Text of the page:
ISSN 2330-717X

Massive Influx Of Russians Fleeing Mobilization Angering Belarusians – OpEd

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Neither Moscow nor Minsk is offering any reliable figures on the number of Russian men who have fled into Belarus to escape mobilization, but their number is almost certainly has been larger than into any other country and their arrival, even if it is only for transit to other countries, is creating problems, according to Innokenty Kolbasov.

Russians have chosen to go to Belarus in especially large numbers, the Versiya commentator says. First, it is the easiest and cheapest place for Russians to go. Second, most Belarusians speak Russian. And third, costs are low and the availability of air tickets onward is high (versia.ru/kak-v-belorussii-vstrechayut-uexavshix-posle-obyavleniya-mobilizacii-rossiyan-formalnosti-ceny-i-rasprostranennye-problemy).

The impact of the new arrivals has been felt most dramatically in the property market, both hotels and short-term rentals and real estate purchases for those who may want to stay in Belarus for longer. Short-term rental costs in the city of Minsk have doubled, putting many places beyond the reach of Belarusians.

At the same time, some Belarusian property owners are reluctant to rent to the arriving Russians lest they leave unexpectedly. As a result, required deposits are rising even more rapidly so that the owners won’t be left in the lurch. But that change in the property marketplace is also affecting locals.

According to Kolbasov, “Belarus had become a safe harbor long before the partial mobilization.” Many who experienced difficulties entering Russia because of debts or other legal problems have remained there. Some Belarusians are now offering Russians help in crossing the border illegally bypassing Russian border guards.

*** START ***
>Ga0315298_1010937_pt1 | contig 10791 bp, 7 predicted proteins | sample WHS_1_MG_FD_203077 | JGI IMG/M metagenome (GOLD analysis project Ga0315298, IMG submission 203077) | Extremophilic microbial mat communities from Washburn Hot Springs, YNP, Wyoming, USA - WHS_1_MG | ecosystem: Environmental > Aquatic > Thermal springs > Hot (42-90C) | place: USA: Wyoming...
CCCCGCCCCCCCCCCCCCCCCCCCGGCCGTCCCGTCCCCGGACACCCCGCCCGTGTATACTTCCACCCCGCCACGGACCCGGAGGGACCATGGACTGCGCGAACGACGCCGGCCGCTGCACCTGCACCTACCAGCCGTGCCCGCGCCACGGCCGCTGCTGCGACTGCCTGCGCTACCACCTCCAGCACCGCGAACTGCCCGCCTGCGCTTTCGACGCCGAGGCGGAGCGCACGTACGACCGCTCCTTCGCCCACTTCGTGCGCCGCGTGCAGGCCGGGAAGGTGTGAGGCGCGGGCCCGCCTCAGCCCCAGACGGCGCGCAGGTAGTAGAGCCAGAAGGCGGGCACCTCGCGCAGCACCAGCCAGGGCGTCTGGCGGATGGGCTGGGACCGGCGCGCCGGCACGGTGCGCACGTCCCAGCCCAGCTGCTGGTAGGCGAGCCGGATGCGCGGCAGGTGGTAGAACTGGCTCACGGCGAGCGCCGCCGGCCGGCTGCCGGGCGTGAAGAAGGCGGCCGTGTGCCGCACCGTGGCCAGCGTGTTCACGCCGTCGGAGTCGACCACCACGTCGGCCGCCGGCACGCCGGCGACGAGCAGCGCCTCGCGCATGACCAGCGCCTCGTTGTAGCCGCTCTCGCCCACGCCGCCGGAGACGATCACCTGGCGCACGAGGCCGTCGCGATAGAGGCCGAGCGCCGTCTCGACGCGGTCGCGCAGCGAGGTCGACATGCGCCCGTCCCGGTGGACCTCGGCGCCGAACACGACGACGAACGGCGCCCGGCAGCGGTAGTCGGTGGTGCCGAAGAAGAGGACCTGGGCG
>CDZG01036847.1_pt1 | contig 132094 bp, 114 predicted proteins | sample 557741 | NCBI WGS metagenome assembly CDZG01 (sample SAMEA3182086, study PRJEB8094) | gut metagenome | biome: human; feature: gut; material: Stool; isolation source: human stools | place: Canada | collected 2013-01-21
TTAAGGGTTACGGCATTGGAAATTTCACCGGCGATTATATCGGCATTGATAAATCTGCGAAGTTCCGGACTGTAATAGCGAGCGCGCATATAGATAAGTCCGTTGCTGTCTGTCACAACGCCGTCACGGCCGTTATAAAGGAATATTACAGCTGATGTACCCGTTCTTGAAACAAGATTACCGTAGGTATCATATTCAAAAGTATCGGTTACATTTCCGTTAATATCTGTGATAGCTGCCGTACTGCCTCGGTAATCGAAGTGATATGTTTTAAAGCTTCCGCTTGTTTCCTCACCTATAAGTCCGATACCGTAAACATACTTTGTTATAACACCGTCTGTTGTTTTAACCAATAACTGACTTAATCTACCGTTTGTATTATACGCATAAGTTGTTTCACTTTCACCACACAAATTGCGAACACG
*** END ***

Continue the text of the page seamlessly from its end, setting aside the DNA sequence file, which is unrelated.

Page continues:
Minsk has taken steps to limit one form of the Russian influx – medical tourism. Any Russian coming in legally or wishing to remain longer than 90 days must purchase health insurance and the cost for that can range up to 1100 US dollars a year, an enormous figure for most.

Paul Goble

Paul Goble is a longtime specialist on ethnic and religious questions in Eurasia. Most recently, he was director of research and publications at the Azerbaijan Diplomatic Academy. Earlier, he served as vice dean for the social sciences and humanities at Audentes University in Tallinn and a senior research associate at the EuroCollege of the University of Tartu in Estonia. He has served in various capacities in the U.S. State Department, the Central Intelligence Agency and the International Broadcasting Bureau as well as at the Voice of America and Radio Free Europe/Radio Liberty and at the Carnegie Endowment for International Peace. Mr. Goble maintains the Window on Eurasia blog and can be contacted directly at [email protected] .

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